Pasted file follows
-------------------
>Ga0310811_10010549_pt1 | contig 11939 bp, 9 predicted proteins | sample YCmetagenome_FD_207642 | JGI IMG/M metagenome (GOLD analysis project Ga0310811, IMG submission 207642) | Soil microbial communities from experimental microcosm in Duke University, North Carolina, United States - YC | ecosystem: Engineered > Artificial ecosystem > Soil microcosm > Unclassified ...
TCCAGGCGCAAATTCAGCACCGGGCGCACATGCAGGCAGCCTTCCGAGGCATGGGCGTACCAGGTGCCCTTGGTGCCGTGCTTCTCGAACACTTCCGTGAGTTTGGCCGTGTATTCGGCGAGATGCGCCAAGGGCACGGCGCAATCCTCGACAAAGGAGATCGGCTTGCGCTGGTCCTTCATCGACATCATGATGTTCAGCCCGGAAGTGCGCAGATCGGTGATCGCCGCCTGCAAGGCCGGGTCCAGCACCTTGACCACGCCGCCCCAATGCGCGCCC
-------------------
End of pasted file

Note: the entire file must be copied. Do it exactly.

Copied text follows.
>Ga0310811_10010549_pt1 | contig 11939 bp, 9 predicted proteins | sample YCmetagenome_FD_207642 | JGI IMG/M metagenome (GOLD analysis project Ga0310811, IMG submission 207642) | Soil microbial communities from experimental microcosm in Duke University, North Carolina, United States - YC | ecosystem: Engineered > Artificial ecosystem > Soil microcosm > Unclassified ...
TCCAGGCGCAAATTCAGCACCGGGCGCACATGCAGGCAGCCTTCCGAGGCATGGGCGTACCAGGTGCCCTTGGTGCCGTGCTTCTCGAACACTTCCGTGAGTTTGGCCGTGTATTCGGCGAGATGCGCCAAGGGCACGGCGCAATCCTCGACAAAGGAGATCGGCTTGCGCTGGTCCTTCATCGACATCATGATGTTCAGCCCGGAAGTGCGCAGATCGGTGATCGCCGCCTGCAAGGCCGGGTCCAGCACCTTGACCACGCCGCCCCAATGCGCGCCC